The black flag at the stern of the barge approaching the Island hangs resignedly on its pole, as if it believes its days of waving are gone, and the winds here will remain forever subservient to the kingdom of stillness, in a land where the present seems to last forever, and the future is prohibited.
On Purgatory Island the Purifiers are in charge. But what kind of Purgatory is it from which no soul can make the leap into Paradise?
The dystopian writer warns against the forthcoming darkness of a desolate future that emerges out of a “defective” present.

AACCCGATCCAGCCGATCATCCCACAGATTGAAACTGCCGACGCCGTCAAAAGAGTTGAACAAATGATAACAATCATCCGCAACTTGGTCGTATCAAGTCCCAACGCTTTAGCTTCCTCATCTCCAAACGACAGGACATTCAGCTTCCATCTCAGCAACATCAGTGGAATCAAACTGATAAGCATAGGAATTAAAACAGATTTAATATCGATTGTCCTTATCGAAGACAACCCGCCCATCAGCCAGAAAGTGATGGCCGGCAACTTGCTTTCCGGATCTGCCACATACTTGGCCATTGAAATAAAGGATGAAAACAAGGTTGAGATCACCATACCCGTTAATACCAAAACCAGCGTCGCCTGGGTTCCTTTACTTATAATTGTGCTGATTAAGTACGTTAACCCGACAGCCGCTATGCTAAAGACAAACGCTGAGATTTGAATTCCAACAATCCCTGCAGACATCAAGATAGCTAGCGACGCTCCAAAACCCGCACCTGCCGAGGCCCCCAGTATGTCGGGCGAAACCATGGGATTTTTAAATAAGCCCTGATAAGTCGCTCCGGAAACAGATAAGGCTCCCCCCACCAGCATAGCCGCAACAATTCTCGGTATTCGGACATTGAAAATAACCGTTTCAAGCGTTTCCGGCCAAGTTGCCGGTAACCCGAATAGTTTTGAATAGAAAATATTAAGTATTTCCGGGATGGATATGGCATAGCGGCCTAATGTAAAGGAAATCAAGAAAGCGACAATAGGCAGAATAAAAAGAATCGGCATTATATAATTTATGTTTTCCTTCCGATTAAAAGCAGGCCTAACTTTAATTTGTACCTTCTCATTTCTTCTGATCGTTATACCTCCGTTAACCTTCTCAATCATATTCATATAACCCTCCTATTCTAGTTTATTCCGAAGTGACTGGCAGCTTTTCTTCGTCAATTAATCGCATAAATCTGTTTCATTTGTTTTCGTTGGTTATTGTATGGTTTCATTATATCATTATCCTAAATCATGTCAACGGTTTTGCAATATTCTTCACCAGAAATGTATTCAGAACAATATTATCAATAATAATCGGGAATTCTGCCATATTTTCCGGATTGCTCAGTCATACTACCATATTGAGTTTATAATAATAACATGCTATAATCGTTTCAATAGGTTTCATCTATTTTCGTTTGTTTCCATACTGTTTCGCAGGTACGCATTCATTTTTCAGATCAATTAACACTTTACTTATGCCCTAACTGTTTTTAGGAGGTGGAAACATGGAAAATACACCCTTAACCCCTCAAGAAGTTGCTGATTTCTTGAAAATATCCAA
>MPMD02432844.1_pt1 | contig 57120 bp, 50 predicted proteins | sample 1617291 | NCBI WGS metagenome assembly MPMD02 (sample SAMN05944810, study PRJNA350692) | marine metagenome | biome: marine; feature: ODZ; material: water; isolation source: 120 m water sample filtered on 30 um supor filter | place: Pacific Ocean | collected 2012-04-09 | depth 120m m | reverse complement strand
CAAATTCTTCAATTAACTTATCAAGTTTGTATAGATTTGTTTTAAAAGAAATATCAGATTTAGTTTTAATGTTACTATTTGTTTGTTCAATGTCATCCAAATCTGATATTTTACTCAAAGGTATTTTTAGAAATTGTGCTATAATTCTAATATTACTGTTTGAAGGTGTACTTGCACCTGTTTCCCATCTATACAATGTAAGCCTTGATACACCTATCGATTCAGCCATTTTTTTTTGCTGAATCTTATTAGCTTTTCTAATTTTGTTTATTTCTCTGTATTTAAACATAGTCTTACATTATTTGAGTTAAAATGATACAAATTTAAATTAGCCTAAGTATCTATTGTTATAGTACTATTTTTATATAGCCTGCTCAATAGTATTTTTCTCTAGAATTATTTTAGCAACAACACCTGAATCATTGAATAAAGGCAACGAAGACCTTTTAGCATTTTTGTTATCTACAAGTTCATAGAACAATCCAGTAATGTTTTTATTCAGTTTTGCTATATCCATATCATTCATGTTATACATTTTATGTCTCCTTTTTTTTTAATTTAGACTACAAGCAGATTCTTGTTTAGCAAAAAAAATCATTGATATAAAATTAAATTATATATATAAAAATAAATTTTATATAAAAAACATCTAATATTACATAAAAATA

Just as balance is always restored in the primordial conflict between good and evil, joy and sorrow, light and darkness, so, too, utopia depends on dystopia. Harmony is found in the conflict of opposites.
Utopia is not some imaginary place, but a promised land that we must constantly strive for.